Philomena Lynott

From Wikipedia, the free encyclopedia
Jump to navigation Jump to search

Philomena Lynott
Born (1930-10-22) 22 October 1930 (age 87)
Crumlin, Dublin, Ireland
Occupation Author, hotel manager
Children Phil Lynott

Philomena "Phyllis" Lynott (born 22 October 1930) is an Irish author and entrepreneur. She is the mother of Thin Lizzy frontman Phil Lynott, and her autobiography, My Boy, documents the relationship between her and her son. She was the proprietor of the Clifton Grange Hotel, Manchester, which provided accommodation for a number of bands in the 1970s including Thin Lizzy. She suffered depression following her son's death in 1986 and continues to visit his grave and celebrate his life.

Biography[edit]

Philomena Lynott was born on 22 October 1930 as the fourth of nine children to Frank and Sarah Lynott in Dublin, and grew up in the Crumlin district of the city.[1] She left school aged 13 and worked in an elderly people's home.[2]

In 1947, Lynott took advantage of a viable job market in England, that needed labour to rebuild damage caused by World War II, finding work as a nurse in Manchester. She began a relationship with Cecil Parris, which led to Philip's birth on 20 August 1949.[3] She suffered racial prejudice because Philip was mixed race and decided it would be best for him to be raised by her parents in Dublin.[4] Lynott had two other children that she put up for adoption.[5] She remained close to her son throughout his life but because she only saw him sporadically, felt they were more like sister and brother or friends rather than a conventional mother and son relationship.[6]

In 1964, Lynott began a relationship with Dennis Keeley and the couple took over management of the Clifton Grange Hotel in Whalley Range, Manchester. Though they had no experience in running a hotel, they bought the property after six months and remained there for the next 14 years. The hotel became well known in northwest England for being frequented by the show business trade.[7] Lynott took advantage of hotel licensing laws, which meant the bar could be open at 2 am when all other local venues had shut.[8] When Thin Lizzy became commercially successful in the 1970s, the band looked forward to gigging in Manchester, and Philomena would accommodate them and put on an after-show party.[9] Guitarist Brian Robertson recalls Philomena insisting on washing his hair before a television appearance, and later said she was "like everyone's mum, rolled into one."[10] When the Sex Pistols played Manchester on the Anarchy Tour in December 1976, she was the only hotelier willing to accommodate them.[11]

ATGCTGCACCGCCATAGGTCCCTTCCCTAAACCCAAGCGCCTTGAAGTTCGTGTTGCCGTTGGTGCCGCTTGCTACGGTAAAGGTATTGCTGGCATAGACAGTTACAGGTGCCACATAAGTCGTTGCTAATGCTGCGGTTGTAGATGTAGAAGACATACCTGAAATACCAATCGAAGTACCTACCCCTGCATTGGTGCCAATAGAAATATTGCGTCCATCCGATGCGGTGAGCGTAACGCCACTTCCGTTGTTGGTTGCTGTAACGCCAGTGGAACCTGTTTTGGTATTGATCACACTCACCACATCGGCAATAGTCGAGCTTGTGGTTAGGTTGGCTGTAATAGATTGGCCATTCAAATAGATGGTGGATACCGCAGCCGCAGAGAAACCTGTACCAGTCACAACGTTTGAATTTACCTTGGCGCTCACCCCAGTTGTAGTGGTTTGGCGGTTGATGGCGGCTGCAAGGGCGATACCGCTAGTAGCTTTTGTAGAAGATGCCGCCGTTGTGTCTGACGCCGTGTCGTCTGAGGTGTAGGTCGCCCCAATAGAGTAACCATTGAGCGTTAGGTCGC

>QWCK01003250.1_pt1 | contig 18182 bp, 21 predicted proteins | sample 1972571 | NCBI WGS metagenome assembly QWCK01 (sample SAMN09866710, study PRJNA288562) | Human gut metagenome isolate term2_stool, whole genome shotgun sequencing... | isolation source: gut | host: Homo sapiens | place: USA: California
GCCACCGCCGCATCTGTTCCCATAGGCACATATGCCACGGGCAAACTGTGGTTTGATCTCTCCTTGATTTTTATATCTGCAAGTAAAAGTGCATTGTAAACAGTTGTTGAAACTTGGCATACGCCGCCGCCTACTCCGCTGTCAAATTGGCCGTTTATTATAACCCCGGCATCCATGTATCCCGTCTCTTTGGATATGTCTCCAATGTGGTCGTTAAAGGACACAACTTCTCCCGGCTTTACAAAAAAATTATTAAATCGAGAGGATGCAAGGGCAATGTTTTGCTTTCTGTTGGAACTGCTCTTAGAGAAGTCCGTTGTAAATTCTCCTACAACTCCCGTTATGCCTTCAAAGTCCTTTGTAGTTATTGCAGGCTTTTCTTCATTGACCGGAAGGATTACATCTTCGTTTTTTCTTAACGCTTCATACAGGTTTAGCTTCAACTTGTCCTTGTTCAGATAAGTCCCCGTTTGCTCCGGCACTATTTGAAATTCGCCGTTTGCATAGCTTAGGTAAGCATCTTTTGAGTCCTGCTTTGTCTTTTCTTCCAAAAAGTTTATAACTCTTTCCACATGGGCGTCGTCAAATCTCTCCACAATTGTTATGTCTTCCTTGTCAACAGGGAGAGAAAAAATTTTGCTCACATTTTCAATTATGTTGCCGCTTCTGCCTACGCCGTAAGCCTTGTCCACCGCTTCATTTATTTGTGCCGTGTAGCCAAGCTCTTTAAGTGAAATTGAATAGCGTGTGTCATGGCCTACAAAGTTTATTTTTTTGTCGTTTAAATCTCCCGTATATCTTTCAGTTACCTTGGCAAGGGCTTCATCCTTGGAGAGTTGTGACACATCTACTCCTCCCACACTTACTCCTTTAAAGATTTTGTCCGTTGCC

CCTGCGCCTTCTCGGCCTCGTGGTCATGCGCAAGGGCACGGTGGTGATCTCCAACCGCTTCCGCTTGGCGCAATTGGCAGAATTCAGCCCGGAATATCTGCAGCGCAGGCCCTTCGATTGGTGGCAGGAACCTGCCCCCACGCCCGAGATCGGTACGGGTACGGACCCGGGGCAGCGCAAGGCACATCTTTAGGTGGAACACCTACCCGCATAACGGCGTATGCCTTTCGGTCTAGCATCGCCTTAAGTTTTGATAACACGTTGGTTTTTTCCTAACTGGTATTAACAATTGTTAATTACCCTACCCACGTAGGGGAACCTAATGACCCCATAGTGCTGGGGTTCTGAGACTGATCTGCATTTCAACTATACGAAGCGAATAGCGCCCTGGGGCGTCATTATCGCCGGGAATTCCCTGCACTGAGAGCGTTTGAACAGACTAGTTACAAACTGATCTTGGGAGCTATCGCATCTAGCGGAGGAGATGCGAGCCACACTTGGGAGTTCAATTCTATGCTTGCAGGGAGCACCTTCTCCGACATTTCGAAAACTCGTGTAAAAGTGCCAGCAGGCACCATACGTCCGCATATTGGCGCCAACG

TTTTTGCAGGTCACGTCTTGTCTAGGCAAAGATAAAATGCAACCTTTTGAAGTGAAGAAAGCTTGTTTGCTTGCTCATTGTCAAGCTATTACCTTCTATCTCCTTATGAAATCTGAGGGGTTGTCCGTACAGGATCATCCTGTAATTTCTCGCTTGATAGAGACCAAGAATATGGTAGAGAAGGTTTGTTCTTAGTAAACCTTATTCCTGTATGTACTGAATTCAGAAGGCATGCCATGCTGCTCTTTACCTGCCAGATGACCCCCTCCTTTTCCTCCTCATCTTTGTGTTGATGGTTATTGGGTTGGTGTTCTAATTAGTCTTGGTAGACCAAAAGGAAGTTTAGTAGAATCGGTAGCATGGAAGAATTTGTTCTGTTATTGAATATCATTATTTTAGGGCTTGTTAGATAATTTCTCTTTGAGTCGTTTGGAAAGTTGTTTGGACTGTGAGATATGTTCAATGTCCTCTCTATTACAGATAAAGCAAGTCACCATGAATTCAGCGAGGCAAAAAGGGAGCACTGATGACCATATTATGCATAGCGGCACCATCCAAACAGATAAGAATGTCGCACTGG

In 1980, Lynott and Keeley moved to Howth, County Dublin into a house Philip bought for them.[12] They later moved to Glen Corr.[13] She was unaware of her son's history of drug abuse until late 1985, and was present at Philip's bedside when he died on 4 January 1986 in Salisbury General Infirmary.[14] Philomena suffered depression following her son's death and found it hard to come to terms with.[15] She had a difficult relationship with her daughter-in-law, Caroline Crowther, after Philip's death and was forced to apply for a court order to see her grandchildren.[13]

Statue of Phil Lynott on Harry Street, Dublin

In the early 1990s, Lynott was approached by publishers asking if she would like to write her memoirs. She found the experience of re-examining the relationship with her son difficult, but rewarding.[16] She has regularly attended rock concerts around Dublin,[17] and continues to commemorate Philip's life. She was a key figure in getting a bronze statue of him constructed in Dublin in 2005,[18] and has been the special guest at Thin Lizzy fan events.[19]

Lynott has criticised the US Republican Party for using Thin Lizzy's "The Boys Are Back in Town" as a promotional song. She believes Republican policies are at odds with the hardship and poverty she had to endure in the 1950s when Philip was young.[20]

Published works[edit]

References[edit]

Citations

  1. ^ Putterford 1994, p. 11.
  2. ^ Byrne 2006, p. 12.
  3. ^ Byrne 2006, p. 13.
  4. ^ Putterford 1994, p. 13.
  5. ^ "Family Reunited". The Sunday Times. 13 January 2013. Retrieved 25 June 2015. 
  6. ^ Putterford 1994, pp. 16,20.
  7. ^ Putterford 1994, p. 17.
  8. ^ Byrne 2006, p. 18.
  9. ^ Putterford 1994, p. 145.
  10. ^ Putterford 1994, p. 146.
  11. ^ Taylor, Paul (28 February 2011). "Phil Lynott's mother recalls exciting days in Manchester". Retrieved 26 June 2015. 
  12. ^ Putterford 1994, p. 197.
  13. ^ a b Byrne 2006, p. 268.
  14. ^ Byrne 2006, p. 260.
  15. ^ Byrne 2006, p. 262.
  16. ^ Byrne 2006, p. 274.
  17. ^ "INTERVIEW Musician Derek McGowan". Mayo News. 9 June 2015. Retrieved 25 June 2015. 
  18. ^ Byrne 2006, p. 281.
  19. ^ "See tribute to Irish rock legend Phil Lynott at PSL Club". Peterborough Today. 28 September 2014. Retrieved 25 June 2015. 
  20. ^ "Thin Lizzy Singer Would Have Objected to GOP Using Band's Music, Mom Says". Rolling Stone. 4 September 2012. Retrieved 25 June 2015. 

Sources